Creating emails that relate to upcoming holidays, seasons, popular sporting functions, or even pop culture can boost your open rates and your revenue. Use these themes to your advantage by promoting your venue’s specials or offers. And don’t forget to include it in your subject line to keep it timely. An example like “Start the Year Off Right” in January will make readers think about their plans for the new year.
7. Analyze your data
Pay attention to your email reports for every email that you send. There’s no better way of finding out what works and what doesn’t for your emails, without calling each person on your sent list and asking them directly what they thought. Does your audience prefer CTA buttons or hyperlinks? Do they like images or mostly text? Short or long text? Do emojis in the subject line work?
The data on your opens, clicks, popular links, and more will give you the answers to these questions and reveal trends and preferences. Look for peaks and valleys in your data to guide you on how to make improvements to your email marketing and create successful emails. You should spend just as much time analyzing the data of past emails as you do crafting your next one.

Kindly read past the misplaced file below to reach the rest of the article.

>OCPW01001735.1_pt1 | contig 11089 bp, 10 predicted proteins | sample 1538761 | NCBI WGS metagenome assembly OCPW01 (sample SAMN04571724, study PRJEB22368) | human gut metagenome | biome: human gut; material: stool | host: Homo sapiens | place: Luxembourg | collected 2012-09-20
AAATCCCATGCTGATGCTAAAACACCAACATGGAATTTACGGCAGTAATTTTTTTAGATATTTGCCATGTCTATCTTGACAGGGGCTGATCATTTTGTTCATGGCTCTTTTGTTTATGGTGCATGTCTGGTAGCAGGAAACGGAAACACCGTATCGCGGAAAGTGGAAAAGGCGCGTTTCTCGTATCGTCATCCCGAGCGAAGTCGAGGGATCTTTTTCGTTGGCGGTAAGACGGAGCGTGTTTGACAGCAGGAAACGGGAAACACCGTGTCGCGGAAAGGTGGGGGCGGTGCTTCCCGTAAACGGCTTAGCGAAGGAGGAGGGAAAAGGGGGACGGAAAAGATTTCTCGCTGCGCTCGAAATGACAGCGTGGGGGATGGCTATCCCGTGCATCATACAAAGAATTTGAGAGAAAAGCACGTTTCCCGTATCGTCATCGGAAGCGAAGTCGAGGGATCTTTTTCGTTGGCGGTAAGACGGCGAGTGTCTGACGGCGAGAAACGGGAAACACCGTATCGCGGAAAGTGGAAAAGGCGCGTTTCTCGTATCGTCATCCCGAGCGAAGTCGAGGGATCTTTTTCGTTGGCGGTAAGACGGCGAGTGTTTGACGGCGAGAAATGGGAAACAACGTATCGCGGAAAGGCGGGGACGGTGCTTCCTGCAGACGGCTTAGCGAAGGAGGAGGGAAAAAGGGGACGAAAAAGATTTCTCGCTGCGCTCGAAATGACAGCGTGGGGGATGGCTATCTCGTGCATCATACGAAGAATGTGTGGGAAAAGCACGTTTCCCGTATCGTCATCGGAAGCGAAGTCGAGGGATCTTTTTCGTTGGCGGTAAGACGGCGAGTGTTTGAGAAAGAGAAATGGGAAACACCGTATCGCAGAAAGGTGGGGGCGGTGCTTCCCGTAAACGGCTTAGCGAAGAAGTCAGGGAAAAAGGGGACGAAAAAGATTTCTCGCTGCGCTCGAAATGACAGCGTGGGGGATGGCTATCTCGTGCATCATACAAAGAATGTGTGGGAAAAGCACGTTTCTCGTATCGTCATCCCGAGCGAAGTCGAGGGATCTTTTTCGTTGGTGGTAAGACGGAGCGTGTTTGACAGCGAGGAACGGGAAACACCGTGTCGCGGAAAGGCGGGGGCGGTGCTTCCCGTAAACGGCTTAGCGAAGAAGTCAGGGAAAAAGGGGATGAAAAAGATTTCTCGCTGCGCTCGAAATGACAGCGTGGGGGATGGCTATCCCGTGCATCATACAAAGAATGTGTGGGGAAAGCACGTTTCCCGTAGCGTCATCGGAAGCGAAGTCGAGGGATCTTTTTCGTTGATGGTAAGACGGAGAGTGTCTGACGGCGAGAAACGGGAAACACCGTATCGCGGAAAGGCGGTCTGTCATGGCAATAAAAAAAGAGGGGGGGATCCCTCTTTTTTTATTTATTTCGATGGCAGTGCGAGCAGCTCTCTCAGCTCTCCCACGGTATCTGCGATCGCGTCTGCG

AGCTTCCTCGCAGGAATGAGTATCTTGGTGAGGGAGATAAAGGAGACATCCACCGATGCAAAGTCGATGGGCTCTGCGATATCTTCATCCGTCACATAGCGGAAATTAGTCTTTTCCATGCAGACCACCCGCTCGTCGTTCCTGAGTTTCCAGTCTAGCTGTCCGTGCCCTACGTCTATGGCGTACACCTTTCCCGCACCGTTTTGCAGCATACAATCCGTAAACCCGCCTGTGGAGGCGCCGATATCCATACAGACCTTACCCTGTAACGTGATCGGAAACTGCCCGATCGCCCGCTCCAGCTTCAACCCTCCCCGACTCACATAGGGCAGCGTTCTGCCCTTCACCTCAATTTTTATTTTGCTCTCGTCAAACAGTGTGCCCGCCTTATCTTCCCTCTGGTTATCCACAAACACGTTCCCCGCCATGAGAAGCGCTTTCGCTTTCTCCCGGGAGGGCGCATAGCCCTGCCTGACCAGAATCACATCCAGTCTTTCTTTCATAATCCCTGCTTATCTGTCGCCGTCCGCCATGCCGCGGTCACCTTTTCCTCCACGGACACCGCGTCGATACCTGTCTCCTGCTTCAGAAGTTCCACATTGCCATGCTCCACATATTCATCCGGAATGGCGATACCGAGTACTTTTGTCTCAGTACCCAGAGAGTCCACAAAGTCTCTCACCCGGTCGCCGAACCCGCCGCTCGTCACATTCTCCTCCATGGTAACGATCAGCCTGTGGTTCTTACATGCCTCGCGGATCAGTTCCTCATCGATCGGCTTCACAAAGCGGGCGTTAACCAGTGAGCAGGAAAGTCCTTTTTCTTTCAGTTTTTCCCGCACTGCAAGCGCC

8. TEST, TEST, TEST!
Create tests that compare one slight difference between two different emails. Send one email to a portion of your list, and the second email to the rest, and then check your reports to see which email got the best results. This is called an A/B test. You can test colors, images, writing styles, subject lines, or email templates. The possibilities are endless. Emails that look and sound the same month after month become stale and will only be ignored and deleted. What worked last year, last month, or even yesterday may not work tomorrow. Trends evolve and change and you need to stay up to date on what your audience resonates and connects with. Test, test, test and analyze the results.
9. Do your research